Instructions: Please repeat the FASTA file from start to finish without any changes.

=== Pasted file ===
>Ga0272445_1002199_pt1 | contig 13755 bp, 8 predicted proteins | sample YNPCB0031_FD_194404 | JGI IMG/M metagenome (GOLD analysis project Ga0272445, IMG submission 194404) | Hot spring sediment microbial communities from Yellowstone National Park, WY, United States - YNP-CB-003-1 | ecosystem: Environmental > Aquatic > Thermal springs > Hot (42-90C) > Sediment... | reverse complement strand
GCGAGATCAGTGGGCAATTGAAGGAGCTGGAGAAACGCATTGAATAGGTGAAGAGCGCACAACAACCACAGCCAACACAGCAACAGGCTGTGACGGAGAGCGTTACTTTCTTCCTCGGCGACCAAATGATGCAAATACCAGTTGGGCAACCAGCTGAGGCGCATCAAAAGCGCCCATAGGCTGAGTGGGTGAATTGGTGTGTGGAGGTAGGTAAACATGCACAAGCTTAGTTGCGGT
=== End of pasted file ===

>Ga0272445_1002199_pt1 | contig 13755 bp, 8 predicted proteins | sample YNPCB0031_FD_194404 | JGI IMG/M metagenome (GOLD analysis project Ga0272445, IMG submission 194404) | Hot spring sediment microbial communities from Yellowstone National Park, WY, United States - YNP-CB-003-1 | ecosystem: Environmental > Aquatic > Thermal springs > Hot (42-90C) > Sediment... | reverse complement strand
GCGAGATCAGTGGGCAATTGAAGGAGCTGGAGAAACGCATTGAATAGGTGAAGAGCGCACAACAACCACAGCCAACACAGCAACAGGCTGTGACGGAGAGCGTTACTTTCTTCCTCGGCGACCAAATGATGCAAATACCAGTTGGGCAACCAGCTGAGGCGCATCAAAAGCGCCCATAGGCTGAGTGGGTGAATTGGTGTGTGGAGGTAGGTAAACATGCACAAGCTTAGTTGCGGT